Let's get right to it. Today was a record breaking day in parts of CT, as BDL reported a 99 degree high temperature, breaking the daily record from 1934. In addition, HFD reported 99 and Bridgeport reported 94 degrees. It was a "big heat" day, with widespread highs above 95 and heat indices over 100.
Some guidance continues to show tomorrow being another big heat day, with the favored areas of the Hartford metro area and northern CT River Valley seeing highs in the upper 90s to near 100 tomorrow while the rest of the state sees highs in the 90s. The combination of heat and oppressive humidity will bring heat indices over 100 again tomorrow. The impact of heat on the body gets worse as a heat wave progresses, so take precautions tomorrow and be sure to check on the vulnerable.
Compounding the heat, is the increased risk of severe weather tomorrow. Today's storms were a bit more organized today than expected, and took advantage of the high instability environment to produce significant lightning and strong winds in northern CT. Tomorrow has the potential to be active, as the heat wave breaks in the wake of thunderstorms tomorrow. There are indications that more severe thunderstorm ingredients will be in place tomorrow, particularly in northern CT.
The Storm Prediction Center has issued an enhanced risk for part of northern CT and a slight risk for much of the rest of the state tomorrow.
Let's look at the heat and severe potential in more detail.
As I said above, we're probably looking at another day with highs in the mid to upper 90s. Despite the storms tonight, we will see very warm temperatures overnight, providing a springboard for temperatures to rise fast tomorrow. We should see full sunshine early, followed by increasing clouds in the early afternoon as we start to see instability reach its peak.
We will need to watch the wind direction, which will determine whether we see higher end temperatures or temps a few degrees cooler. Hartford or BDL reaching 100 degrees isn't totally out of the question. Regardless of the air temperature, humidity is expected to be oppressive statewide once again, meaning it's important to take the heat seriously and stay hydrated. Heat indices will be over 100 again.
At the start of the day, the SPC put most of CT in a slight risk for tomorrow, but this afternoon they also added parts of northern CT and points north in an enhanced risk. The ingredients are there for an active day, with strong to severe thunderstorms tomorrow afternoon and evening.
First, we are expecting a moderately to strongly unstable atmosphere. This is measured by CAPE, and the ones I care about most here are MLCAPE (mixed-layer CAPE), and DCAPE (downdraft CAPE). Let's look at an averaged sounding in central CT before storms arrive tomorrow afternoon.
For northern CT, that means we need to watch tomorrow closely as we may see a multi-hazard severe weather threat. Right now, the biggest potential is with strong winds, but there will also be a potential for some hail, heavy rain, and significant lightning. Although the tornado risk is low, it is nonzero in northern CT.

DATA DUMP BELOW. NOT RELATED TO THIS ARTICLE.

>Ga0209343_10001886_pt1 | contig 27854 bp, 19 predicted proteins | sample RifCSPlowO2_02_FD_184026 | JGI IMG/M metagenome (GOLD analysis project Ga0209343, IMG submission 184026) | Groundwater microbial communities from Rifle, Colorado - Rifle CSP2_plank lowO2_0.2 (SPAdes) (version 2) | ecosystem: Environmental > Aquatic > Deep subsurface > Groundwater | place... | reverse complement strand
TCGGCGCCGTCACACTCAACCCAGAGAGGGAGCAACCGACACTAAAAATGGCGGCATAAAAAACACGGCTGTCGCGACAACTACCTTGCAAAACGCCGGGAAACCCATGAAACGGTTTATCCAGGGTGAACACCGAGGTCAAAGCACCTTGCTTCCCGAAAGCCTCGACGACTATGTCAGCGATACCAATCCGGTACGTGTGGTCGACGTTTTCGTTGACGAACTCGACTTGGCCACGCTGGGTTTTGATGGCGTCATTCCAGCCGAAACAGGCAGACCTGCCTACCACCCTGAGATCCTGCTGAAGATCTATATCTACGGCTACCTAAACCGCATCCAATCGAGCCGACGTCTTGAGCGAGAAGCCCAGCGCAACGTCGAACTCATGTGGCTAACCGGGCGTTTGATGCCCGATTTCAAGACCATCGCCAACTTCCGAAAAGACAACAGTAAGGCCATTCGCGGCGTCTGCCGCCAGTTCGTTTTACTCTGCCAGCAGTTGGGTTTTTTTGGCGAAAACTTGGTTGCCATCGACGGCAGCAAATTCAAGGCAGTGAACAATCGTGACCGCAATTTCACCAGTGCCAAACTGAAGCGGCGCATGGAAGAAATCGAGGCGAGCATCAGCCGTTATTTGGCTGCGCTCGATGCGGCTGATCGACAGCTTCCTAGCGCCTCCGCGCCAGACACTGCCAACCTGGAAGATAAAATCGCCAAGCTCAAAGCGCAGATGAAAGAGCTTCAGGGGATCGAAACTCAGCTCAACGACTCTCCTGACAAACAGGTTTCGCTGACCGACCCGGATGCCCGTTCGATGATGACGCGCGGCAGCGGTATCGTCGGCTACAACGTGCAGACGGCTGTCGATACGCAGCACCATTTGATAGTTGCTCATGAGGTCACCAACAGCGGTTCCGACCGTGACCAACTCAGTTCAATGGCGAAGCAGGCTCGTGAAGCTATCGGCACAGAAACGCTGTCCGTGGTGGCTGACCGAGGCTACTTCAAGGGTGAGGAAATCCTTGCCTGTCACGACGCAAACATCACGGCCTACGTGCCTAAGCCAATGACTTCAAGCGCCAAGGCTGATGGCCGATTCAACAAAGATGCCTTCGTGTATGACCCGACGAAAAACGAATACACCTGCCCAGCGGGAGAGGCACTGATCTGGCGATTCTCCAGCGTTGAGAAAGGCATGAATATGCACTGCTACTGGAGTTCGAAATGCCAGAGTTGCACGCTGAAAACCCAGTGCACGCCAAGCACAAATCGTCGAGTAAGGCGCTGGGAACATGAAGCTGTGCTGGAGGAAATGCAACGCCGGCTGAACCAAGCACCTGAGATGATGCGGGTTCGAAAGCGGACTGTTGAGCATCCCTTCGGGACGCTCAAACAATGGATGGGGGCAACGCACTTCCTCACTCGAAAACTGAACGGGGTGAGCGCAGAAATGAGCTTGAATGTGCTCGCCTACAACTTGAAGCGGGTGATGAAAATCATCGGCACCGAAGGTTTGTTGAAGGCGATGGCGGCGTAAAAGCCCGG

For southern CT, wind, lightning, and heavy rain look to be the potential hazards.
Now, let's be clear: severe weather is inherently localized. Not everyone will see severe weather, but this is the strongest severe weather signal we've seen thus far this season. I do think we see an unstable environment tomorrow and sufficient shear to organize things, but a limiting factor could be timing. The later the storms the less likely they are to maximize potential, though some could still be strong to severe.
Like I said earlier, let's see what the environment looks like tomorrow, but with the combination of heat and severe potential tomorrow is a day where everyone needs to be weather aware. I would not be surprised to see more of northern CT in the enhanced risk zone tomorrow.
To tie it all together, here's the high resolution NAM depiction below. This is between 4-11pm tomorrow, and is not a forecast, but it shows the general idea of what I think will happen. Storms will develop to our northwest during the afternoon and are likely to congeal into a strong line that produces damaging winds and significant rain/lightning.
- Tomorrow is the last day of the heat wave, with highs in the 90s and maximized in central CT with potential highs nearing 100.
- Heat indices will be over 100 again statewide, meaning heat related illnesses are possible. Stay hydrated and check in on the vulnerable.
- There is potential for strong to severe thunderstorms tomorrow afternoon and evening, with the highest severe potential in northern and western CT. Strong to severe thunderstorms are possible across CT.
- Strong winds are the biggest potential hazard, but other hazards such as heavy rain, lightning, hail, and an isolated tornado are possible (especially in northern CT).
- Outdoor activities are possible tomorrow, but keep a close eye to the radar during the afternoon and evening hours.
Thank you for reading.